saker.msvc Documentation TaskDoc JavaDoc

Precompiled headers

The saker.msvc.ccompile() task supports using precompiled headers during compilation. Precompiled headers can improve build times by precompiling infrequently changing header files and reusing them later. See more information on the Precompiled Header Files | Microsoft Docs site for an in-depth explanation.

In order to use precompiled headers, you need to specify the PrecompiledHeader parameter for the source files in your build task invocation:

saker.msvc.ccompile({
	Files: src/*.cpp,
	PrecompiledHeader: pch/pch.h,
})

The above will result in the pch/pch.h header being precompiled before any of the cpp files, and it can be used in the source files themselves. The precompiled header can be included in your source files with the #include "pch.h" line as the first line of the source code. The expected for the #include statement is the same as the file name of the precompiled header:

#include "pch.h"

int main() {
	return 0;
}

If you have multiple source files, the precompiled header will be compiled only once by the build task and reused for inclusion in multiple source files. It is recommended that frequently used header files are added to the precompiled header, as this can improve compilation times.

The build task also supports using precompiled headers on multiple machines. That is, if you use build clusters to distribute the compilation tasks, the precompiled headers are used on the clusters as well. (See Notes for more information.)

Force inclusion

As you've seen, in order to use the precompiled header, you need to include it in the first statement of the compiled source files. If you don't include it, the compiler will throw an error.

As it may feel like a chore, you can specify the ForceIncludePrecompiledHeader parameter to have that done automatically for your. If you set it to true, the build task will automatically add an appropriate /FI command line argument to force include the precompiled header.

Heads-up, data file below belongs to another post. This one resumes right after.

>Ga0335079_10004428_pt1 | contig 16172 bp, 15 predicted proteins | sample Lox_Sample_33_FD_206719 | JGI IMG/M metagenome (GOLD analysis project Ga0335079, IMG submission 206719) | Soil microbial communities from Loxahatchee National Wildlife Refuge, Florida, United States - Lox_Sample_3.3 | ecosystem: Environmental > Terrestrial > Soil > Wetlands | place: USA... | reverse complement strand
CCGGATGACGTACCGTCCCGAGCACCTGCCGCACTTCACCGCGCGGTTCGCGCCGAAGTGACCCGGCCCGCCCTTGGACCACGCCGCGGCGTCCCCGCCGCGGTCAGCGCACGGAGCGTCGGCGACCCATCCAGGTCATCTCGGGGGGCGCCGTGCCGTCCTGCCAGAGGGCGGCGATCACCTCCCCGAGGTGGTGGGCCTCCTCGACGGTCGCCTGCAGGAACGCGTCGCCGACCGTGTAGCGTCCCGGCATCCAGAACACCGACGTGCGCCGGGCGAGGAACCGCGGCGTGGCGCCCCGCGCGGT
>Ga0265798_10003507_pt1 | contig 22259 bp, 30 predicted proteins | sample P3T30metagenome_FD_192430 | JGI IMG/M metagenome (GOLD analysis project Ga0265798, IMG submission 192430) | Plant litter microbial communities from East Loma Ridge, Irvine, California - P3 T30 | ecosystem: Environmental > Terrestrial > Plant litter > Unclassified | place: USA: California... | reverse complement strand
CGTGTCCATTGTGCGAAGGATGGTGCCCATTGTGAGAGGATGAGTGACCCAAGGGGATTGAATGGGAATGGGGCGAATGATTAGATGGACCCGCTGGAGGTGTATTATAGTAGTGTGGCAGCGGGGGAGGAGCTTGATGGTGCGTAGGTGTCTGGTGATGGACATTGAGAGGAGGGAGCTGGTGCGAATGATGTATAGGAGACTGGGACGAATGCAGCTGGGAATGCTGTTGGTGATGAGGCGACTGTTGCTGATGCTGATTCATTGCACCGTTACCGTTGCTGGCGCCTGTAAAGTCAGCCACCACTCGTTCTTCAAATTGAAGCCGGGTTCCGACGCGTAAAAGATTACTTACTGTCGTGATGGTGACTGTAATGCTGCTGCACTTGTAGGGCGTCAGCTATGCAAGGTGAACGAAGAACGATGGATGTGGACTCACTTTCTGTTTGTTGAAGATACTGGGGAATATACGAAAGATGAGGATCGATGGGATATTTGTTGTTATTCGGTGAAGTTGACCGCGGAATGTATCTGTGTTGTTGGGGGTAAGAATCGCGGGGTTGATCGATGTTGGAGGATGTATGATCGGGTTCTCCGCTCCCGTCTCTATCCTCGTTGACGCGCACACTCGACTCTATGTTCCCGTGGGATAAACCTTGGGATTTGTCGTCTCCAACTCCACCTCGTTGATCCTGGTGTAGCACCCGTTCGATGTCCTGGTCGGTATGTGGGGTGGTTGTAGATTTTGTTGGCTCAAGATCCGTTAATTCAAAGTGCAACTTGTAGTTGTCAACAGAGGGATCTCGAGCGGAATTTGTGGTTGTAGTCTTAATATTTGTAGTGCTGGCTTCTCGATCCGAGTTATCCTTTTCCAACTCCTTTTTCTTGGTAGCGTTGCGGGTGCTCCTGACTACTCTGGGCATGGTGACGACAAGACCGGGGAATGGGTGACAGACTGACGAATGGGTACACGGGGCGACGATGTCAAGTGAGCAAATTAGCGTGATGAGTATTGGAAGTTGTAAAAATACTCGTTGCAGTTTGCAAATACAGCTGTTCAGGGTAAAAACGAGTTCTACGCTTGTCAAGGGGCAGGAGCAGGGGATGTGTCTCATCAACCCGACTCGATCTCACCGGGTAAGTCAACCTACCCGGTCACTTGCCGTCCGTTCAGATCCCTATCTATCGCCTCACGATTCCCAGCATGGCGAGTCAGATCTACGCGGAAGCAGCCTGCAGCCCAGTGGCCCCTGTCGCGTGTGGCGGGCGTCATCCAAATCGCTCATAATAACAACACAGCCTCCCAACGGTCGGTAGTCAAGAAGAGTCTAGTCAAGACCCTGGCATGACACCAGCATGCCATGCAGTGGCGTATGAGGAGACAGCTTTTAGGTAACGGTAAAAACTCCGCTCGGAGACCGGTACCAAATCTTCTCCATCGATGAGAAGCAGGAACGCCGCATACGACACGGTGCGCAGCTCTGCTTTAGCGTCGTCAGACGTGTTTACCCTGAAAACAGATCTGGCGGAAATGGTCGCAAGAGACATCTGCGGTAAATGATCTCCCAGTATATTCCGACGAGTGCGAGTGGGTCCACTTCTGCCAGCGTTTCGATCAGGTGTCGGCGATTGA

Note that we don't recommend using this as it may cause portability issues to other build system.

Notes

Using precompiled headers may differ from the experience you're used to in Visual Studio.

First of all, you don't need a separate cpp or other compilation unit file for your precompiled header. The task will compile the precompiled header file as is. This means that the actual input to the compiler is the pch.h instead of constructing a new compilation unit. (I.e. you don't need stdafx.cpp or other files.)

When using build clusters and precompiled headers, you should know that the precompiled header objects will not be shared between build machines. The precompilation will be done on all build clusters that are asked to execute a compilation. This is because the compiler limits the usage of the precompiled header objects to a single machine, and they cannot be reliably shared between build machines. See /Yu option.

The precompiled header object files are reused between builds if their inputs haven't changed. This caching is also performed on the build clusters, so you generally don't need to worry about the precompilation being done on all clusters. Incremental builds won't suffer from this drawback.

If you force include other files in your compilation, those inclusions will be present before the precompiled header. The force included files will be part of the precompiled header.